BIM and VDC are both areas of innovation that could soon help provide the data needed to create better and more useful digital twins. A digital twin is a blueprint of the property; it is a virtual 3D model that helps visualize and document precisely what is in the building. Digital Twins combined with building management systems could serve up data on the building's physical and functional state and flag needed maintenance needs before a more serious issue arises.

In the future, digital twins will become increasingly more lifelike. With the use of drone imagining and augmented and virtual reality, you will be able to provide owners, property managers and members of the construction team the ability to become immersed in the structure before any concrete is poured through to the final turnover of the building.

Startups and Innovators:

  • GTP Stratus: Enables custom work packages and spools to be created directly from a Revit or CAD model. Cut lists can be created and sent to the fabrication shop for spooling.*
  • PypeServer: Connects CAD and BIM tools to a contractor's cutting machine in the fab shop. This helps reduce waste and automate the fabrication process. GTP Stratus & PypeServer have integration capabilities that enhance workflows.*

*It is important to note that tools like Stratus and PypeServer have integrations to transfer data between the tools. They are used by mechanical, electrical and plumbing contractors to work off of their models to prefabricate pipe, valves and fittings into a more finished product to shop to the job site. This can save time and create efficiencies in the construction process.

4. Addressing the skilled trade shortage through technology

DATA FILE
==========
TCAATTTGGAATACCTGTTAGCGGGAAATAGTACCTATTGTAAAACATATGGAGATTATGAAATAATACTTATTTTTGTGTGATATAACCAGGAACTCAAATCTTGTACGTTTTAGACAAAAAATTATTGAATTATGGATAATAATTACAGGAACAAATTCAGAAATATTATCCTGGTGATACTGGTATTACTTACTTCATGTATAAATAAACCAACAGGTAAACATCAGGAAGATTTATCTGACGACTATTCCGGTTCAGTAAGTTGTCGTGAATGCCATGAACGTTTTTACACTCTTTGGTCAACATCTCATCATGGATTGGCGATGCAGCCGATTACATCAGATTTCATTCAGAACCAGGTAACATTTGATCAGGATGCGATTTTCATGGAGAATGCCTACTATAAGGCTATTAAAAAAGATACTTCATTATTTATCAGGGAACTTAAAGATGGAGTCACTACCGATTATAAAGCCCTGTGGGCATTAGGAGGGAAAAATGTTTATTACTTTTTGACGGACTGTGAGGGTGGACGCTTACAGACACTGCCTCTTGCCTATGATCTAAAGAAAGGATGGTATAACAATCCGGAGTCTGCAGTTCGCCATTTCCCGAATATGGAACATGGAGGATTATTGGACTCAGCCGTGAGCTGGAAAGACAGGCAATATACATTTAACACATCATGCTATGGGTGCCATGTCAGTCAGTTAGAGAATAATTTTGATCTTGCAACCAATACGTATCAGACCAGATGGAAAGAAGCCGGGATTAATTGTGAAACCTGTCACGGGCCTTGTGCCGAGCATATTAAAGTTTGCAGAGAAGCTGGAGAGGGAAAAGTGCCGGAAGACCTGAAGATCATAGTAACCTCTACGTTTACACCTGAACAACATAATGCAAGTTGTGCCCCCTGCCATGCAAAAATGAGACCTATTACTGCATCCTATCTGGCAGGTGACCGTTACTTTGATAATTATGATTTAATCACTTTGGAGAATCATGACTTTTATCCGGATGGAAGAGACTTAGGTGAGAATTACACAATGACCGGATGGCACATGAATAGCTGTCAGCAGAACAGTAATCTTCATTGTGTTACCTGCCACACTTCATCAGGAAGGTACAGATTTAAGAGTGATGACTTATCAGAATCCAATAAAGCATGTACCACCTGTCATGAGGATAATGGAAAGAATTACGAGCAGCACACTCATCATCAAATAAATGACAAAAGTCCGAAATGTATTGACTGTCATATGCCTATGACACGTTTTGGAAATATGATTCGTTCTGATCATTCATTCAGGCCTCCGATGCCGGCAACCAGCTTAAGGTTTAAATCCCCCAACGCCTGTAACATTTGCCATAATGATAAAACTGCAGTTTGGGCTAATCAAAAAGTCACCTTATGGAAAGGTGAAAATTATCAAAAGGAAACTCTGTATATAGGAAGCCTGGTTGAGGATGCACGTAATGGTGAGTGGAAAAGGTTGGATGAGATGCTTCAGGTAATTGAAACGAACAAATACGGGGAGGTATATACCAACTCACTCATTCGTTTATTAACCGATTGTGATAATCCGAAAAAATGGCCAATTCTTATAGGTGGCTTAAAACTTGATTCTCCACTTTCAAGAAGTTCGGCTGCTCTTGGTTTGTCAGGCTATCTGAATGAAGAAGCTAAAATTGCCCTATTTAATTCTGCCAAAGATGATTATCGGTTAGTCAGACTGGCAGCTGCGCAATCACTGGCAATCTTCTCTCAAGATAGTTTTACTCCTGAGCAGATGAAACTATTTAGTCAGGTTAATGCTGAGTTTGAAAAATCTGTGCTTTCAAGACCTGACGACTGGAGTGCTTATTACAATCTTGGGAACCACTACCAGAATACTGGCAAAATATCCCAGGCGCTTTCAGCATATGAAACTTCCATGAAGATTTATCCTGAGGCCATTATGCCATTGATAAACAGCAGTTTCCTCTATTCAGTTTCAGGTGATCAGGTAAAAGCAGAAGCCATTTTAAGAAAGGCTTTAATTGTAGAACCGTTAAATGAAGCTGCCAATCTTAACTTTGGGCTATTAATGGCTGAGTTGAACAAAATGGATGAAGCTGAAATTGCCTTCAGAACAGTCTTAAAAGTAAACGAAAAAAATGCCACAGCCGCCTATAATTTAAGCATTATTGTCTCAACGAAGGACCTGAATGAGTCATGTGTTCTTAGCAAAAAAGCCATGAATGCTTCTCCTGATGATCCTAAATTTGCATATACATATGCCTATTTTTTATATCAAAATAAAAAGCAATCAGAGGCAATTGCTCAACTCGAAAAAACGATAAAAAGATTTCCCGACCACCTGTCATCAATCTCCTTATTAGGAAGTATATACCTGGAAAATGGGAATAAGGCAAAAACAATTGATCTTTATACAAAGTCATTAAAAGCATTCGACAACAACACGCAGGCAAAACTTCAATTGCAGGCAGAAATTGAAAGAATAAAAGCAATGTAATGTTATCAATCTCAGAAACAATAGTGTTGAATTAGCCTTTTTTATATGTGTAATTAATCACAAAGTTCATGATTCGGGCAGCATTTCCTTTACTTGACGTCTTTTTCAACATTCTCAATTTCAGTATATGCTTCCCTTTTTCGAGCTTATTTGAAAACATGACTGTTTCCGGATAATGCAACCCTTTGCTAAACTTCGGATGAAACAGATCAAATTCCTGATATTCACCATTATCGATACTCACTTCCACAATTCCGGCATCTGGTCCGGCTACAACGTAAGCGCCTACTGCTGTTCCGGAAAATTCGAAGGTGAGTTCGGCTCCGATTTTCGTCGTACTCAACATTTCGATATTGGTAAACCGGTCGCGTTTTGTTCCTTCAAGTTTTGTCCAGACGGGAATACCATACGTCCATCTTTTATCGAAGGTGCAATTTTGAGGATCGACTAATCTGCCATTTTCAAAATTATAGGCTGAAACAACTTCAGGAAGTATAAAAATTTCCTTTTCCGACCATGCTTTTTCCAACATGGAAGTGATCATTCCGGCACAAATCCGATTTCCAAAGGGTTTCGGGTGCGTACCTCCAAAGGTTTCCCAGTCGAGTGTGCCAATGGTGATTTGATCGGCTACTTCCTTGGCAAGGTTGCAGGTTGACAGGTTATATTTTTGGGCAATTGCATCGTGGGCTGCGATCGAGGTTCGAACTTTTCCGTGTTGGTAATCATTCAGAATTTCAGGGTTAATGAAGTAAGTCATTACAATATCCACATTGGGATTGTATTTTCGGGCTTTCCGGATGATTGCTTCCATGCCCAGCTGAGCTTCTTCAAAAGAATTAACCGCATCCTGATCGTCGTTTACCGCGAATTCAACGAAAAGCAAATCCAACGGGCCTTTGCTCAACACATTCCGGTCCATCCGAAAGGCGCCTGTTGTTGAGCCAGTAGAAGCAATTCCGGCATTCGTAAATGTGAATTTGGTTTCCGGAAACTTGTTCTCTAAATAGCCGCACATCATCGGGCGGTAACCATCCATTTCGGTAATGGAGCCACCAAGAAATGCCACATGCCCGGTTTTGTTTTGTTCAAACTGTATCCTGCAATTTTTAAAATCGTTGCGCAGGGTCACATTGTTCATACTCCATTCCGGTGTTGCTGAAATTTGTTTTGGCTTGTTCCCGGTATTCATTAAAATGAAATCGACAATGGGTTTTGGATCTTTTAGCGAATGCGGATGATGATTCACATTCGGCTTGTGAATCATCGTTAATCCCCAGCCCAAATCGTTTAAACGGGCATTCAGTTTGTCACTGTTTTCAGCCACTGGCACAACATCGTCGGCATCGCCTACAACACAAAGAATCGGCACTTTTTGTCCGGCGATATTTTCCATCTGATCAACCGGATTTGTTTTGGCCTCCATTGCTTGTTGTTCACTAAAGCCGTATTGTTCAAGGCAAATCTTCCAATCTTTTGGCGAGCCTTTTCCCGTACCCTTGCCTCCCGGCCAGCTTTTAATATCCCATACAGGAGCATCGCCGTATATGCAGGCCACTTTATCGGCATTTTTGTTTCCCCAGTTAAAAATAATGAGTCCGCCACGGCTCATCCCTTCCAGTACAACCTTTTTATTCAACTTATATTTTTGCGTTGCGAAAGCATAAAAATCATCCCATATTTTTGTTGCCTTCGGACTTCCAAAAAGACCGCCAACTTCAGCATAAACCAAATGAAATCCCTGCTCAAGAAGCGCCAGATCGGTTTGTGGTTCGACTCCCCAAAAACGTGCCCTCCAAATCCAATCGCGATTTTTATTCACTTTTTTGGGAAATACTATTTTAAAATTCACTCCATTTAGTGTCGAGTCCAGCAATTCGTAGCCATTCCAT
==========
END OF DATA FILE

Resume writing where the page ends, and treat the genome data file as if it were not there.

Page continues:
Baby Boomers are retiring from the construction and built world workforce in significant numbers. According to the Industrial Safety & Hygiene News, "there are nearly half a million more jobs available in the skilled trades than workers with the skills to fill those roles, and that number is expected to rise to 2 million within a decade." With productivity and safety being vital, the industry must discover innovative solutions to help manage increasingly complicated design-build projects with fewer skilled trade professionals. Many technological advances – from BIM, virtual reality, robotics to prefabrication – are being adopted to keep projects on schedule and reduce labor costs.

Startups and Innovators:

  • Tradehounds: Enables top contractors to position jobs and hire the right trades people. The app also features a social platform to share and celebrate work in the trades.
  • Wingtra: High-precision aerial surveys for large projects using an innovative Vertical Take Off and Landing drone.

Noteworthy Projects:

  • Skilled Trades Pay is helping students learn about the great career paths and jobs available in the construction industry.

5. 3D-printed materials becoming commonplace